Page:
Bartasi says she believes the main driver is growing awareness. “Almost everybody either has been through treatment or knows somebody who has been through treatment,” she says. “There’s a visibility to it, and how widely affected people are from an emotional standpoint, and what a financial pain point it is.”
For Green and the Forerunner team, whose previous investments include retail companies like Warby Parker, Glossier and Dollar Shave Club, the appeal came from recognizing that low customer satisfaction in health care, and a dearth of investment in women’s health specifically, had left an opportunity for companies to connect with female patients. That’s something Debora Spar, a professor and associate dean at Harvard Business School, has noticed, too. “I’m sort of besieged by students who want to go in this area,” she says. “There’s a strong sense among women and men that fertility has been marginalized because it’s about women’s health.”
[Wait, is that another ad for egg freezing?]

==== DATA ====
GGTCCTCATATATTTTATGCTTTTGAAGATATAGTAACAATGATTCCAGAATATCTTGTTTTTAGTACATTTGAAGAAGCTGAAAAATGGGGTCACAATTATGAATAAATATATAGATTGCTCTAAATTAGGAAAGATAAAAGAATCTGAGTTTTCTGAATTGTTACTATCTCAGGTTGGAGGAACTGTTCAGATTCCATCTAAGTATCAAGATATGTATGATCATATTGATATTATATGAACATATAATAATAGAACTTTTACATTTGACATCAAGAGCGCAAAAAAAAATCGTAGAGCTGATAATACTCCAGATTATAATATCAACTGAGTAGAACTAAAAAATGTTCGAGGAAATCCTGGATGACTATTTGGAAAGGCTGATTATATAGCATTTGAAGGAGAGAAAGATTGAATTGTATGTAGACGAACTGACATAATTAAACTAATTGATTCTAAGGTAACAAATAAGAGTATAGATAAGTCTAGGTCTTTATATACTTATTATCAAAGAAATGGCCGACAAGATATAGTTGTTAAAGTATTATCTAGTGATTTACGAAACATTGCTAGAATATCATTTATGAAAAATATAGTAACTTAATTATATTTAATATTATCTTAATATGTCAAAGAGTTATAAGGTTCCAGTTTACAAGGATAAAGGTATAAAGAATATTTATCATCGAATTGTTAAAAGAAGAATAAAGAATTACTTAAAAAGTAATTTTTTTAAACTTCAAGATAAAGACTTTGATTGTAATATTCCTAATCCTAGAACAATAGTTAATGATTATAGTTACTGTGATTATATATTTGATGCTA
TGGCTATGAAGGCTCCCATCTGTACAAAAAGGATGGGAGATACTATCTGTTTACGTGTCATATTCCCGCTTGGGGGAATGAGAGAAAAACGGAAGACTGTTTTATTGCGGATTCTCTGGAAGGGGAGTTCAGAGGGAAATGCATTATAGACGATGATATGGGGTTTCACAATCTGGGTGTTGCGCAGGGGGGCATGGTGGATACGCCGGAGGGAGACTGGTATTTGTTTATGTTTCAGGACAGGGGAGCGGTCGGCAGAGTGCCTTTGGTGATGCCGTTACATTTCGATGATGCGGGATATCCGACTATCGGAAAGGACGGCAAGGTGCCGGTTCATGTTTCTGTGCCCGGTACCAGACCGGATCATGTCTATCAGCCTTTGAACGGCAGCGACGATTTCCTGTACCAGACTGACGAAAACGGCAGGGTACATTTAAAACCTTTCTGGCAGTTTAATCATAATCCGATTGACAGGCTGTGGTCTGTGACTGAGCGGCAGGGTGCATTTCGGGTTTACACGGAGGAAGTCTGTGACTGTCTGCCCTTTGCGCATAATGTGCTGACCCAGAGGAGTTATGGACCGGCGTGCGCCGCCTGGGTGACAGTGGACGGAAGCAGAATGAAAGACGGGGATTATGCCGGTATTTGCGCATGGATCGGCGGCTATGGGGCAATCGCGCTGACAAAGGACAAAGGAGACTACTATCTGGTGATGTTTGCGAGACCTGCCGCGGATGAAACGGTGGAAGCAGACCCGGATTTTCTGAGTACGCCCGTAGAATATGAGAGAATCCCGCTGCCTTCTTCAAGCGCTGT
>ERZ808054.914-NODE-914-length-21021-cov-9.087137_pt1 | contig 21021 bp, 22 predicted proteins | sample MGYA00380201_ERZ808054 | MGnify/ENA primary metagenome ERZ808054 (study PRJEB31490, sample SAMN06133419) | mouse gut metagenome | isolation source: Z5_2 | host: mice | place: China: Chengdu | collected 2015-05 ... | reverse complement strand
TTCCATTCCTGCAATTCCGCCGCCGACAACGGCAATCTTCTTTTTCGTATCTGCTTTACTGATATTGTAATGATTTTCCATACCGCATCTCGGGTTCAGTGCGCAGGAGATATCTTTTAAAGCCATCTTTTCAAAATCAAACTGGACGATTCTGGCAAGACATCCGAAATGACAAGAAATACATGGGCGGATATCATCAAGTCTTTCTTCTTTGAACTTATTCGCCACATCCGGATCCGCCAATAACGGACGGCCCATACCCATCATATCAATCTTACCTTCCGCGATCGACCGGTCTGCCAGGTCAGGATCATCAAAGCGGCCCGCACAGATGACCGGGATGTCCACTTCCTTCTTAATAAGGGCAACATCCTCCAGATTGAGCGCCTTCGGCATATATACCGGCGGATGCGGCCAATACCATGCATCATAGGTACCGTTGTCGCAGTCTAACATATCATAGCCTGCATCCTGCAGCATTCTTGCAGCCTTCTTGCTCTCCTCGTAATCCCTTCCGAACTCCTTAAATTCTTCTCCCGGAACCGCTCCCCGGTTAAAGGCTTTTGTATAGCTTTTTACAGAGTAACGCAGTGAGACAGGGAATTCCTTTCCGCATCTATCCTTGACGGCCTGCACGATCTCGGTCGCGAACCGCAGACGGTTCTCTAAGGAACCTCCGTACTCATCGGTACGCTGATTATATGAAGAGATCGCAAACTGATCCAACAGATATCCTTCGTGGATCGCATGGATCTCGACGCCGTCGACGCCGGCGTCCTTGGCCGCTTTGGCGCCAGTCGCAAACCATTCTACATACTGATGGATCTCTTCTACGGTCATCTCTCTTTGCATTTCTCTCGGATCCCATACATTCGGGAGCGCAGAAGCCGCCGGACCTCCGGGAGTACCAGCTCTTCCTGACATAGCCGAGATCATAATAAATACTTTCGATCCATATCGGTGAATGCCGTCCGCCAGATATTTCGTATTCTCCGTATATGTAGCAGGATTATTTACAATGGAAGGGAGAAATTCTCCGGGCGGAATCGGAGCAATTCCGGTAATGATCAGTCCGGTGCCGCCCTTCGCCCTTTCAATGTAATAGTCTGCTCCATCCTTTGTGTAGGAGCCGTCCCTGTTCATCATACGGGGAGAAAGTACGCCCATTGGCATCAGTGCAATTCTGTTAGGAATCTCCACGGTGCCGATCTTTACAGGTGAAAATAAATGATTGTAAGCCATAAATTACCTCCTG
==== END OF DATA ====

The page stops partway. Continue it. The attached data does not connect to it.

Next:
It’s important to note that though the funding of the last couple of years is significant for the space, most of it is in an early stage, and the numbers pale in comparison to, say, the $175 million that one scooter company, Bird, raised in just one round of funding. The technology behind a lot of these companies isn’t radically new, either. Sperm-freezing has been widely available since the 1970s, and the female hormone tests are the same ones you might get at a doctor’s office. Period- and ovulation-tracking apps are a handy addition, but they’re not held to the same privacy standards as a doctor’s office, and can even use personal data to tailor the ads they serve users. Many of these products aren’t F.D.A. approved, either. The innovation these companies are providing is access: sperm tests you can take from home, a check on the hormone that can give you a sense of your ovarian reserve, clear pricing for your tests.
To Dr. Marcelle Cedars, the director of the Division of Reproductive Endocrinology and Infertility at the University of California San Francisco Medical Center, the benefit of the growth in start-ups is increased awareness: more people willing to talk about fertility issues, and potentially catching low fertility early. If young men and women find their screening-test results low, it might spur them to see a doctor sooner than they otherwise would. And if a proliferation of start-ups can drive down costs and increase access, it could open doors for couples who can’t afford to spend $40,000 to conceive, or women who can’t drop $20,000 to freeze their eggs. “It feels like it’s overdue,” Spar says.